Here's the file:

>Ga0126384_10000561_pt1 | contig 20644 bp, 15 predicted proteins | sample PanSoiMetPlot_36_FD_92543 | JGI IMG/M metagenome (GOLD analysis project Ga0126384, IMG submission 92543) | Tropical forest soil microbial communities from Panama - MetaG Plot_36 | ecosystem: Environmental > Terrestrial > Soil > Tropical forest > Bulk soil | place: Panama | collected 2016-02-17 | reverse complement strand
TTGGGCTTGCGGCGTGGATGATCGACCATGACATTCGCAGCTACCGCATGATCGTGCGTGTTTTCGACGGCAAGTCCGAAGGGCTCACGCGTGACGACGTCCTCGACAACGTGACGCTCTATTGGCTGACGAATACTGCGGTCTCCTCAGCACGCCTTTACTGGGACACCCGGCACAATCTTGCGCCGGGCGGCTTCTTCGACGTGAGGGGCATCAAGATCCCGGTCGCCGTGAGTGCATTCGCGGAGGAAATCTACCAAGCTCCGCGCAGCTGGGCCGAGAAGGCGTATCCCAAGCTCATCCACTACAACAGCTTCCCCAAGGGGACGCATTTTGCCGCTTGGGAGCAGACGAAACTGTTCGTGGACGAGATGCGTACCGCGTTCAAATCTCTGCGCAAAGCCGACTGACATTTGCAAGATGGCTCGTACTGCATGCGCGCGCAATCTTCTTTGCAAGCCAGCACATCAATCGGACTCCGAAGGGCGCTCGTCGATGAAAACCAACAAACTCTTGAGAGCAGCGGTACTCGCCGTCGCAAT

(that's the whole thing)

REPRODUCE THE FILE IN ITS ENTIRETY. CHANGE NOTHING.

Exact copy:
>Ga0126384_10000561_pt1 | contig 20644 bp, 15 predicted proteins | sample PanSoiMetPlot_36_FD_92543 | JGI IMG/M metagenome (GOLD analysis project Ga0126384, IMG submission 92543) | Tropical forest soil microbial communities from Panama - MetaG Plot_36 | ecosystem: Environmental > Terrestrial > Soil > Tropical forest > Bulk soil | place: Panama | collected 2016-02-17 | reverse complement strand
TTGGGCTTGCGGCGTGGATGATCGACCATGACATTCGCAGCTACCGCATGATCGTGCGTGTTTTCGACGGCAAGTCCGAAGGGCTCACGCGTGACGACGTCCTCGACAACGTGACGCTCTATTGGCTGACGAATACTGCGGTCTCCTCAGCACGCCTTTACTGGGACACCCGGCACAATCTTGCGCCGGGCGGCTTCTTCGACGTGAGGGGCATCAAGATCCCGGTCGCCGTGAGTGCATTCGCGGAGGAAATCTACCAAGCTCCGCGCAGCTGGGCCGAGAAGGCGTATCCCAAGCTCATCCACTACAACAGCTTCCCCAAGGGGACGCATTTTGCCGCTTGGGAGCAGACGAAACTGTTCGTGGACGAGATGCGTACCGCGTTCAAATCTCTGCGCAAAGCCGACTGACATTTGCAAGATGGCTCGTACTGCATGCGCGCGCAATCTTCTTTGCAAGCCAGCACATCAATCGGACTCCGAAGGGCGCTCGTCGATGAAAACCAACAAACTCTTGAGAGCAGCGGTACTCGCCGTCGCAAT